Comparing Unprofitable Companies to SPAC Investments Following AMG Capital Management, LLC v. Federal Trade Commission

BY: Matthew Rosen, RBFL Student Editor

In April of 2021, the Supreme Court laid down a ruling that severely diminished the Federal Trade Commission’s ability to obtain monetary relief in federal court. In AMG Capital Management, LLC v. Federal Trade Commission (AMG v. FTC) the court radically overhauled the dynamic within the court system. The ruling prevents the FTC from looking retrospectively at a company’s wrongdoings to obtain monetary relief for those who have been harmed. Justice Breyer held that the statute should only be applied towards injunctive relief.

This ruling is considered to be especially applicable to unprofitable companies and SPACs, who often find themselves more vulnerable to litigation. Using MoviePass as an example of an unprofitable company, MoviePass went to great lengths to keep their company afloat as it was slowly dying. The company began employing deceptive business practices, such as taking their service offline entirely in an effort to prevent the users from costing them any more money. Prior to the AMV v. FTC decision, the FTC would have been able, or at least try, to obtain monetary relief for those users who were harmed by these deceptive behaviors. Following the ruling, the FTC is only capable of seeking an injunction to prevent this type of behavior in the future. While MoviePass still ended up bankrupt as a company, they will suffer not suffer directly for their actions.

SPAC investments provide some different angles to the discussion of the FTC’s power compared to unprofitable companies. Often, companies may choose to go public through a SPAC prior to becoming profitable, leading to many of the same potential liabilities as any other unprofitable company. Additionally, SPACs create a lengthened negotiation period during the acquisition process. One common issue with SPACs is stockholders suing for misrepresentations and a failure to find the best target company. While stockholders maintain their own litigation rights, AMG v. FTC insulates the SPAC leaders from federal intervention for monetary damages. Furthermore, as a rapidly growing market, SPACs are staring down potential regulations from the SEC. While a concern for the SPAC market, these regulations could provide a level of protection for investors rather than the company itself.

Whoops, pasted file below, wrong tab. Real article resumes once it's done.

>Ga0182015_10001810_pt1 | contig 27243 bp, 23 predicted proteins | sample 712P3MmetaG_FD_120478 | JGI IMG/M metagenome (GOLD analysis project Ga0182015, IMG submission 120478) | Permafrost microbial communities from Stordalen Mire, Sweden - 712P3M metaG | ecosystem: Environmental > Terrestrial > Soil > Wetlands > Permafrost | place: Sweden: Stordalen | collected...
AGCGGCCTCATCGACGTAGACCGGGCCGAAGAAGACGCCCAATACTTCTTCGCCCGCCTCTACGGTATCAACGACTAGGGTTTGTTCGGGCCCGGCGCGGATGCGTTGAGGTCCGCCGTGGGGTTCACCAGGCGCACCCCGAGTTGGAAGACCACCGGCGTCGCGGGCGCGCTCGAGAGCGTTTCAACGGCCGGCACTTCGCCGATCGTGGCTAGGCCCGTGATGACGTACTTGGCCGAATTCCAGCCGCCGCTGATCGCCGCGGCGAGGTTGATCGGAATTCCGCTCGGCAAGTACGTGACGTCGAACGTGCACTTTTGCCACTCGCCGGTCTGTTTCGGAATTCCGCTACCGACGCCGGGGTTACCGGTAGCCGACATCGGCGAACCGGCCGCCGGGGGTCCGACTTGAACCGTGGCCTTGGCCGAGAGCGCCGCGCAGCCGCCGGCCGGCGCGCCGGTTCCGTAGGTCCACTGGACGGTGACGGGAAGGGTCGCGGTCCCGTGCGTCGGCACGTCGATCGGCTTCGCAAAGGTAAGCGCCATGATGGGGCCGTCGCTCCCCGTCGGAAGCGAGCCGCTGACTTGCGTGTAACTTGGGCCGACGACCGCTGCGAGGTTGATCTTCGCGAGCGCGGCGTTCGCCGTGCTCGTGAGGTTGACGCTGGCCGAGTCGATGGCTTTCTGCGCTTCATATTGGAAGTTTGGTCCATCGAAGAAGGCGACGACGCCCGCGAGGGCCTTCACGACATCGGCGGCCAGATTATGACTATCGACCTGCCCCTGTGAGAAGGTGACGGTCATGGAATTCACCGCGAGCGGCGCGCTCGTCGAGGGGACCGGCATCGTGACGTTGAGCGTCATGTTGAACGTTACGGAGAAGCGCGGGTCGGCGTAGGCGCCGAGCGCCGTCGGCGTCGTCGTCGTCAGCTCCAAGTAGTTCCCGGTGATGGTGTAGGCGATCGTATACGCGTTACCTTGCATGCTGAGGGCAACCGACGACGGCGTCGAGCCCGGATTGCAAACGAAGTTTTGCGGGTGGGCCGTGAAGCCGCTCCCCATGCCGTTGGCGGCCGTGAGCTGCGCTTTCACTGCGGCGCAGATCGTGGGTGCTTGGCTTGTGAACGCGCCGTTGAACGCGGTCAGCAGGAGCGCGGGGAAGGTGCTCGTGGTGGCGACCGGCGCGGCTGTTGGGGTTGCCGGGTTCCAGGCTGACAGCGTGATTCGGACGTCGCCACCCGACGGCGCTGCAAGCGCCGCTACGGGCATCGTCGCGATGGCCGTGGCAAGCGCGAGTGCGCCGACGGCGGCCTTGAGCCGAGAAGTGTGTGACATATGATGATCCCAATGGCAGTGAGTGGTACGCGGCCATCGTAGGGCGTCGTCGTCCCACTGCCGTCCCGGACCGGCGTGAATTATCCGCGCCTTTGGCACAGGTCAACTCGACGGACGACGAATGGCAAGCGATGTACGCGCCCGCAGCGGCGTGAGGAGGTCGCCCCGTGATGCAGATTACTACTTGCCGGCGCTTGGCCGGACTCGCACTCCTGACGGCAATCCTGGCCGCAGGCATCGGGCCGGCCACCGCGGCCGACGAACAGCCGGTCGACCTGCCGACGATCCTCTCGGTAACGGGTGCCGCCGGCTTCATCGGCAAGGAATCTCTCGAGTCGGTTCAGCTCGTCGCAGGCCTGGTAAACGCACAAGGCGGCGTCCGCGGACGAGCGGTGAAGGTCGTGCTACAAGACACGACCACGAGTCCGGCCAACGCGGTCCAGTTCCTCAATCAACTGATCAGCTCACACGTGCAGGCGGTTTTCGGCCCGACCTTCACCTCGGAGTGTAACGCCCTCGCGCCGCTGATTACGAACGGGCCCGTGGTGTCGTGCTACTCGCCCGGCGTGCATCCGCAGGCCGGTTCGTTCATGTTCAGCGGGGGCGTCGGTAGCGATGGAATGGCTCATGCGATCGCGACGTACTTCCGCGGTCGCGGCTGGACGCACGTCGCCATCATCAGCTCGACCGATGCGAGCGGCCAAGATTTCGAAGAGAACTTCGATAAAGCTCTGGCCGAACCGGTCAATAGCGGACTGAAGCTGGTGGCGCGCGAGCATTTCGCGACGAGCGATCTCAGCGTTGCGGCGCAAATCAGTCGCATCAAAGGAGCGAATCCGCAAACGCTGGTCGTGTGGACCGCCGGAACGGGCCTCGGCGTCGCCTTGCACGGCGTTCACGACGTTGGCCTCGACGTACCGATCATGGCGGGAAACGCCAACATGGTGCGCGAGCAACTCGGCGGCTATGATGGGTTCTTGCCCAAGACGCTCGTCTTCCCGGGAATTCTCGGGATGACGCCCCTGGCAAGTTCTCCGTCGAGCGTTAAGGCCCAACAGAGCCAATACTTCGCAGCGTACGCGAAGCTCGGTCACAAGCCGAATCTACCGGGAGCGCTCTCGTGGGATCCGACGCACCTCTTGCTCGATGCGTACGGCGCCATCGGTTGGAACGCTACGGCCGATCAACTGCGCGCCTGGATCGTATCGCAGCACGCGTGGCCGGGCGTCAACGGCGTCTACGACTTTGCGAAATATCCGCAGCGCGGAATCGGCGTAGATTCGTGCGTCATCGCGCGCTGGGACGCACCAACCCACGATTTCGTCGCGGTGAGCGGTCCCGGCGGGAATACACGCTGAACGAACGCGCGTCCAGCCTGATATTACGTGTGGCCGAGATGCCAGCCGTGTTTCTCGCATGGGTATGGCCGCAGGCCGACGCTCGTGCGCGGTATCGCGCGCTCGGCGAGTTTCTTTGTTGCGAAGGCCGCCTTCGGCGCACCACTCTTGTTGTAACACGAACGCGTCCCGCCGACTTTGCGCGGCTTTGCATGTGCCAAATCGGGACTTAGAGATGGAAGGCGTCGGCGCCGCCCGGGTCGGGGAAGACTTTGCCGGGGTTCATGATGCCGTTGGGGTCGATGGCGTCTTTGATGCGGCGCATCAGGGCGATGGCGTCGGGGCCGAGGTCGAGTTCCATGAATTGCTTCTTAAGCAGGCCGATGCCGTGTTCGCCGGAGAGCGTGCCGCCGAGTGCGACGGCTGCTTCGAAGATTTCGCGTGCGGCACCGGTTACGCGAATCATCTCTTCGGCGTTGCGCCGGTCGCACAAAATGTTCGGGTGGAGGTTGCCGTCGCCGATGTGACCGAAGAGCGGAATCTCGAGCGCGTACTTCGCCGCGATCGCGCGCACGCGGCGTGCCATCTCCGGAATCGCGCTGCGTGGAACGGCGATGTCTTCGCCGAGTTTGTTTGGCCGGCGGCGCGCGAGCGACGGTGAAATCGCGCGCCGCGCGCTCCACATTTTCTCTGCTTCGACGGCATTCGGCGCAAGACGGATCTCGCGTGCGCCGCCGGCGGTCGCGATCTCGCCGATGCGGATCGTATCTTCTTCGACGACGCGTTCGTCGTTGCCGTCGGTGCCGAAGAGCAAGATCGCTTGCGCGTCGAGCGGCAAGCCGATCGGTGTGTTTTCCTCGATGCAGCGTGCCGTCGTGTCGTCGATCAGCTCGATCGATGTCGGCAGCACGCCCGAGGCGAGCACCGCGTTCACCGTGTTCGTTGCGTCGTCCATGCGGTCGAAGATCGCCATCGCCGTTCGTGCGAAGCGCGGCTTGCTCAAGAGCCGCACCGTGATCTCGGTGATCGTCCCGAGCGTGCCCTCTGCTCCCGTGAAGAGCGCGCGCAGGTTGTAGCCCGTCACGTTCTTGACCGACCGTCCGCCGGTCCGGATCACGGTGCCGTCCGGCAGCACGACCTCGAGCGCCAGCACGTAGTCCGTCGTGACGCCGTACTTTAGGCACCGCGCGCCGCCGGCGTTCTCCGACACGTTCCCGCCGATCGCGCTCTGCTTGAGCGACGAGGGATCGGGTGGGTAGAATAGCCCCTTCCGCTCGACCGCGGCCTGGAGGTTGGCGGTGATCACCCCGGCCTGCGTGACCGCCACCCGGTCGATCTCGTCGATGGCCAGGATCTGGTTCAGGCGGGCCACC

As the market continues to evolve, it will be interesting to follow the behaviors of both unprofitable companies and SPACs. The unprofitable company business model appears to be more popular than ever before, with many of these companies carrying with them large amounts of debt. As for the relatively new SPAC boom, it remains unclear how these companies will perform long-term and if the SPAC strategy will continue to grow.



Anna B. Naydonov, SCOTUS: FTC Has No Authority to Obtain Monetary Relief Under Section 13(b) of the FTC Act, Nat’l L. Rev. (May 14, 2021), [] (“For over four decades the Commission has relied on this Section to bring consumer protection and antitrust actions before federal courts seeking injunctions and monetary relief, such as restitution and disgorgement . . . .”).

Nick Statt, Why MoviePass Really Failed, The Verge (Sept. 19, 2019, 10:00 AM),

helios-matheson-ted-farnsworth-explainer [] (“As the CEO of Helios and Matheson, however, Farnsworth set his sights on Hollywood, and he decided to acquire the six-year-old-film-subscription service MoviePass in summer 2017.”).

Dan Seitz, MoviePass Temporarily Shuts Down For the Second Time in Weeks After Running Out of Money, Uproxx (July 28, 2018), (providing an example of one of the times MoviePass shut down).

Max H. Bazeman & Paresh Patel, SPACs: What You Need to Know, Harv. Bus. Rev. (July 2021), (“A SPAC is a publicly traded corporation with a two-year life span formed with the sole purpose of effecting a merger . . . .”).

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